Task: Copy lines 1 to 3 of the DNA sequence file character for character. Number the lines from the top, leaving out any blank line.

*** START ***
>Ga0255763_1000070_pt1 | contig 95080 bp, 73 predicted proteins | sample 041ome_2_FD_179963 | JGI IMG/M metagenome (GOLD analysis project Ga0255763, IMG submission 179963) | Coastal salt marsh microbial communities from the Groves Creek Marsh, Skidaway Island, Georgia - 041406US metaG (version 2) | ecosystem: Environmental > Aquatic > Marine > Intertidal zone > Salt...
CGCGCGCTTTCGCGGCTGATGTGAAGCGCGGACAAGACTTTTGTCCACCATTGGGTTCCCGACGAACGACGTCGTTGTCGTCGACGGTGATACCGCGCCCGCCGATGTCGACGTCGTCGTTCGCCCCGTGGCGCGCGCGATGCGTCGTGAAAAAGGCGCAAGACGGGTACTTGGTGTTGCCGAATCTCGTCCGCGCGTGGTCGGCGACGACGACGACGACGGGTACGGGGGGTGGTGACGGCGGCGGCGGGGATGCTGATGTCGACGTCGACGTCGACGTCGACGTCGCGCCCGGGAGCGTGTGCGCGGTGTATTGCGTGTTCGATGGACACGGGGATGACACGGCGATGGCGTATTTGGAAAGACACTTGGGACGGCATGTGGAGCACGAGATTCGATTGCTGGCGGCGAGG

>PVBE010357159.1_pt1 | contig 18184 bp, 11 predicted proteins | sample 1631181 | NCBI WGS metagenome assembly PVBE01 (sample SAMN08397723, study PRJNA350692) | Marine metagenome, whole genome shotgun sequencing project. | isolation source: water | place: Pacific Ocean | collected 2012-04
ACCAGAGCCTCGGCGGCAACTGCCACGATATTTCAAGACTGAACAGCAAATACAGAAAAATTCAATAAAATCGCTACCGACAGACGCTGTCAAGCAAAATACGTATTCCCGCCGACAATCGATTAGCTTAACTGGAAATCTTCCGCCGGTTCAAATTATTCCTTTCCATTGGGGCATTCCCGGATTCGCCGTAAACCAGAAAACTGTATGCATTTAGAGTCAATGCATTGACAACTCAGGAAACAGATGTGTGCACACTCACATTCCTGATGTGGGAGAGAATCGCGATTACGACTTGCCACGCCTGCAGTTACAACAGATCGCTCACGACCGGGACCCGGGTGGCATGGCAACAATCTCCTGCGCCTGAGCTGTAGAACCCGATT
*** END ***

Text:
>Ga0255763_1000070_pt1 | contig 95080 bp, 73 predicted proteins | sample 041ome_2_FD_179963 | JGI IMG/M metagenome (GOLD analysis project Ga0255763, IMG submission 179963) | Coastal salt marsh microbial communities from the Groves Creek Marsh, Skidaway Island, Georgia - 041406US metaG (version 2) | ecosystem: Environmental > Aquatic > Marine > Intertidal zone > Salt...
CGCGCGCTTTCGCGGCTGATGTGAAGCGCGGACAAGACTTTTGTCCACCATTGGGTTCCCGACGAACGACGTCGTTGTCGTCGACGGTGATACCGCGCCCGCCGATGTCGACGTCGTCGTTCGCCCCGTGGCGCGCGCGATGCGTCGTGAAAAAGGCGCAAGACGGGTACTTGGTGTTGCCGAATCTCGTCCGCGCGTGGTCGGCGACGACGACGACGACGGGTACGGGGGGTGGTGACGGCGGCGGCGGGGATGCTGATGTCGACGTCGACGTCGACGTCGACGTCGCGCCCGGGAGCGTGTGCGCGGTGTATTGCGTGTTCGATGGACACGGGGATGACACGGCGATGGCGTATTTGGAAAGACACTTGGGACGGCATGTGGAGCACGAGATTCGATTGCTGGCGGCGAGG

>PVBE010357159.1_pt1 | contig 18184 bp, 11 predicted proteins | sample 1631181 | NCBI WGS metagenome assembly PVBE01 (sample SAMN08397723, study PRJNA350692) | Marine metagenome, whole genome shotgun sequencing project. | isolation source: water | place: Pacific Ocean | collected 2012-04